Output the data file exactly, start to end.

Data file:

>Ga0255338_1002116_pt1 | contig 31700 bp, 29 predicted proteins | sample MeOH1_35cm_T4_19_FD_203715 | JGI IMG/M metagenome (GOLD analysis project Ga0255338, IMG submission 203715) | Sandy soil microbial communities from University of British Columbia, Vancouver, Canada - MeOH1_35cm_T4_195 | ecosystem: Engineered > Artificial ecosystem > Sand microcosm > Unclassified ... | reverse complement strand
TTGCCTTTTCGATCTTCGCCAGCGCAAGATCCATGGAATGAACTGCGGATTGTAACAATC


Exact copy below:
>Ga0255338_1002116_pt1 | contig 31700 bp, 29 predicted proteins | sample MeOH1_35cm_T4_19_FD_203715 | JGI IMG/M metagenome (GOLD analysis project Ga0255338, IMG submission 203715) | Sandy soil microbial communities from University of British Columbia, Vancouver, Canada - MeOH1_35cm_T4_195 | ecosystem: Engineered > Artificial ecosystem > Sand microcosm > Unclassified ... | reverse complement strand
TTGCCTTTTCGATCTTCGCCAGCGCAAGATCCATGGAATGAACTGCGGATTGTAACAATC